Known for its ethnic diversity, Rogers Park throws its doors wide open to families, offering an eclectic taste of Chicago and off-the-beaten-path discoveries that will appeal to everyone from toddlers to tweens, plus mom and dad.
My family, plus my son's best friend, set out late one morning for the far north side neighborhood for a day of wandering.
The first stop: Uncommon Ground, the organic restaurant on Devon Avenue. The boys bellied up to the bar for hot milk steamers and cocoa, I picked an absolutely delicious 'chaider'-hot organic apple cider and chai tea that is tart, spicy and sweet.
The restaurant was bustling for morning brunch, but not crowded. Older neighborhood residents mixed nicely with younger hipsters and families, from the stroller set and older.
Our next stop was a Devon Avenue classic. On a street known for its Indian and Pakistani shops and eateries, the Argo Georgian Bakery is a small change of pace. The gentleman who runs it speaks with a thick Russian accent, but when you point to the traditional beehive brick oven, he grins and nods. "Khachapuri? How many?"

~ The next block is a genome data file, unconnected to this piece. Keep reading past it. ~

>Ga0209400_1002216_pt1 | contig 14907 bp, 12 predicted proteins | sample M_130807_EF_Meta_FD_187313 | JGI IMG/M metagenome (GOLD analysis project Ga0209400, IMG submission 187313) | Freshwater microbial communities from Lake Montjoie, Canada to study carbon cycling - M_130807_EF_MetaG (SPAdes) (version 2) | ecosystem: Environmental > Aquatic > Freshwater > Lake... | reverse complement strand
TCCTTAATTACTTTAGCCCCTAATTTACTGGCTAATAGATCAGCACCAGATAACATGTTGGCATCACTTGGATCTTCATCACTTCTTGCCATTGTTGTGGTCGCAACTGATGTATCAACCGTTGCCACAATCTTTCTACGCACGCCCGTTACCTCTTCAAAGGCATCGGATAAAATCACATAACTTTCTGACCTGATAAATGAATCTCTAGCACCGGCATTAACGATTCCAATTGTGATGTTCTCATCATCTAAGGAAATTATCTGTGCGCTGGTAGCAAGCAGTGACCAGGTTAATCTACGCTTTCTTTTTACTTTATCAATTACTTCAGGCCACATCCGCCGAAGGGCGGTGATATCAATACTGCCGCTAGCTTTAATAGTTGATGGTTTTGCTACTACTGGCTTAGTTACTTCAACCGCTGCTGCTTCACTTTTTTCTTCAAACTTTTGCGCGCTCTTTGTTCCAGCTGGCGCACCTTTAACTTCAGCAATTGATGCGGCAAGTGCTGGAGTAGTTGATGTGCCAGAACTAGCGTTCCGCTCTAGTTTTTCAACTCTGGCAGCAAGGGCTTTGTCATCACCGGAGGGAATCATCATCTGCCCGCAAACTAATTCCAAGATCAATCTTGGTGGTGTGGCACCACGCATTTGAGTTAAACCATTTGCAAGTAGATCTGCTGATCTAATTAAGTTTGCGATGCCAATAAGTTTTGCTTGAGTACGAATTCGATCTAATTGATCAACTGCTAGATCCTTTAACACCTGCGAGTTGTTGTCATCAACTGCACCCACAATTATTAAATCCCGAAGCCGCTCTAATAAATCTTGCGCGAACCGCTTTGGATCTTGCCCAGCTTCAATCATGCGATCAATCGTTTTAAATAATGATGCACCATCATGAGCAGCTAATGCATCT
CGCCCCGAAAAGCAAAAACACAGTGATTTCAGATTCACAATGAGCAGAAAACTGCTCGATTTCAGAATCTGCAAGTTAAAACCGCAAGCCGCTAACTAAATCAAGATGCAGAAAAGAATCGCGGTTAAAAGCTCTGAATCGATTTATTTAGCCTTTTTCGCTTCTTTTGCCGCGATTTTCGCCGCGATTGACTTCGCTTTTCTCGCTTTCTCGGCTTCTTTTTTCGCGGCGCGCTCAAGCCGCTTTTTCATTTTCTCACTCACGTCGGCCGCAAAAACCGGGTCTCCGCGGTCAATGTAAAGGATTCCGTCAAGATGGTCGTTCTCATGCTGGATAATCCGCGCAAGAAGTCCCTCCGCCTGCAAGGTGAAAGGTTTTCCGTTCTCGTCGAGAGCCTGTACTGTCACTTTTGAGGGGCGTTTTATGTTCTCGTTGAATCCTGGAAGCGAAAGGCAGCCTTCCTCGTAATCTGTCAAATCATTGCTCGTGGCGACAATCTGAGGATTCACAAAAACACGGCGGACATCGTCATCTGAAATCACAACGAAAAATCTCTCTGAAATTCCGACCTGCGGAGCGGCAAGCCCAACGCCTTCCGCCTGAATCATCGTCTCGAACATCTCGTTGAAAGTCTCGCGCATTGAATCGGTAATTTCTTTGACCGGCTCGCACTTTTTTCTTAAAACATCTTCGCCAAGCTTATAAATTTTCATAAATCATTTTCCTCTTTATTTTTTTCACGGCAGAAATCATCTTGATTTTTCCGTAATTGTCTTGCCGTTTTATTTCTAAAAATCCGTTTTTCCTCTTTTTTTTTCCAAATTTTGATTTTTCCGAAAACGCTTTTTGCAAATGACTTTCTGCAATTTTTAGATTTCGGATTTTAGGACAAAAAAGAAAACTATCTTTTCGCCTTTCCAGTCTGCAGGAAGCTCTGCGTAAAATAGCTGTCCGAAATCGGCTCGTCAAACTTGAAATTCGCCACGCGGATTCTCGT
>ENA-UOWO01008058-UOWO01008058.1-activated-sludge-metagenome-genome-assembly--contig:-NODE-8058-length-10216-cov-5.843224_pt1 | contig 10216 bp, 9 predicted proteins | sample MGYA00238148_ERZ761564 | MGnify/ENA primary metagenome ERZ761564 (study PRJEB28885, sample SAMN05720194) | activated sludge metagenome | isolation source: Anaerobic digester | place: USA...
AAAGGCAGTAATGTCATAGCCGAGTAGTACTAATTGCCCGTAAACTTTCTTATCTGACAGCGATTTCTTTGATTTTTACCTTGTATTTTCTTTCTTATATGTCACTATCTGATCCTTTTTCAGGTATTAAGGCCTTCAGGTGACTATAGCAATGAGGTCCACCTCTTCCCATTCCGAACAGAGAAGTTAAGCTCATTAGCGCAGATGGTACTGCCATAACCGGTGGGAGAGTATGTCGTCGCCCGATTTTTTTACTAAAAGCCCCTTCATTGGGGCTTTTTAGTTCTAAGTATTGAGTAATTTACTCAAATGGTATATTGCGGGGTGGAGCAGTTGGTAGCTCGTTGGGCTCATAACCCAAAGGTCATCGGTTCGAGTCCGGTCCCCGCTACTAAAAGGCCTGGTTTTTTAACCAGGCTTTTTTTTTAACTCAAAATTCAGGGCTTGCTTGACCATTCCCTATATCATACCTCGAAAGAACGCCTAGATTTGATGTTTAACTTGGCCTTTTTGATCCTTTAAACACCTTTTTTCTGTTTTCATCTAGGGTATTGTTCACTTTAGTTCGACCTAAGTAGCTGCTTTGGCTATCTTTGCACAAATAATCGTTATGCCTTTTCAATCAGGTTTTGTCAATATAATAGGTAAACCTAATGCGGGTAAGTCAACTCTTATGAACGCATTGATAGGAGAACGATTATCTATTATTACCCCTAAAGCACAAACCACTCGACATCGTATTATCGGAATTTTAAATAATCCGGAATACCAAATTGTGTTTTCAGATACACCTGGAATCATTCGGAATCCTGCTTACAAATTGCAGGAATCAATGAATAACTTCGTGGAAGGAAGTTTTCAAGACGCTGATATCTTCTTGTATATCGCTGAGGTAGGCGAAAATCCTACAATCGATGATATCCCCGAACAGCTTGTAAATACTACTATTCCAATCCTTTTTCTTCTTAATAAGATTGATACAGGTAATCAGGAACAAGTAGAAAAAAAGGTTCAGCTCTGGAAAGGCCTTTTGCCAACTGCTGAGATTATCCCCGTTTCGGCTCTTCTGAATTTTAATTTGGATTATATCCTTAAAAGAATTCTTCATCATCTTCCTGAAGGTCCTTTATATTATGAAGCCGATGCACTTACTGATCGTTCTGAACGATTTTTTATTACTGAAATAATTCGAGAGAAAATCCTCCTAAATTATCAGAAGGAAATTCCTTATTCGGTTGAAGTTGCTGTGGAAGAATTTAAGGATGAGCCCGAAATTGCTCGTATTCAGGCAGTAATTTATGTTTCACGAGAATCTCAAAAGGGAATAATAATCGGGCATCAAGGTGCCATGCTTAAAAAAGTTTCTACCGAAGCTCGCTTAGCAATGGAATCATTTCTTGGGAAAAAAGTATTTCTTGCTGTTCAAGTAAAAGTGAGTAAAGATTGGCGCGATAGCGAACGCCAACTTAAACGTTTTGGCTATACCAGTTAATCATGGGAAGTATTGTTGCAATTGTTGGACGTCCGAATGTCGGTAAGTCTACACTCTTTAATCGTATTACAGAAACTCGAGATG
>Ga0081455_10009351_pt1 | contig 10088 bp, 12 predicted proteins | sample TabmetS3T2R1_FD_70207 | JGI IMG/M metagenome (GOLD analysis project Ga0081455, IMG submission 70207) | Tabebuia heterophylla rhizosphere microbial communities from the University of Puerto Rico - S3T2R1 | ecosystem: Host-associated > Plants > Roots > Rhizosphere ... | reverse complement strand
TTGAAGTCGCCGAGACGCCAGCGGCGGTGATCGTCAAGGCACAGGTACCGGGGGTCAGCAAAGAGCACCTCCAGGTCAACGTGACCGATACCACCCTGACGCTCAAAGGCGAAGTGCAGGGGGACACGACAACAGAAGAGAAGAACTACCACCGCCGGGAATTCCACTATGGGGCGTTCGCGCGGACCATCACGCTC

The hot bread, light and flaky, with cheese clinging to the inside, is big enough to hold in both hands, making a perfect hot snack. We bought a bag of frozen dumplings to take home and were off again, munching happily.
Next our plan called for a stop at Evil Squirrel Comics on Glenwood Avenue. We'd heard really good things about the small, sunny store and my son wanted expert advice on trading card games. As we browsed, I asked the owner, Shawn King, what he'd recommend for kids just getting into comics.
My son ended up with two early Classic Avengers anthologies. Upon hearing that William is also interested in Magic: The Gathering, another employee explained the packs on display and the boys each added a starter deck to their pile of loot.
We left, promising to bring the boys back for the regular Sunday evening Magic: The Gathering game, which is open to beginners. I'm also intrigued by a regular Knit Night for knitting and comics discussion. The next time we come to see a show at the Lifeline Theater up the street, we'll be sure to stop back in.
See more of Bronwyn's stories here.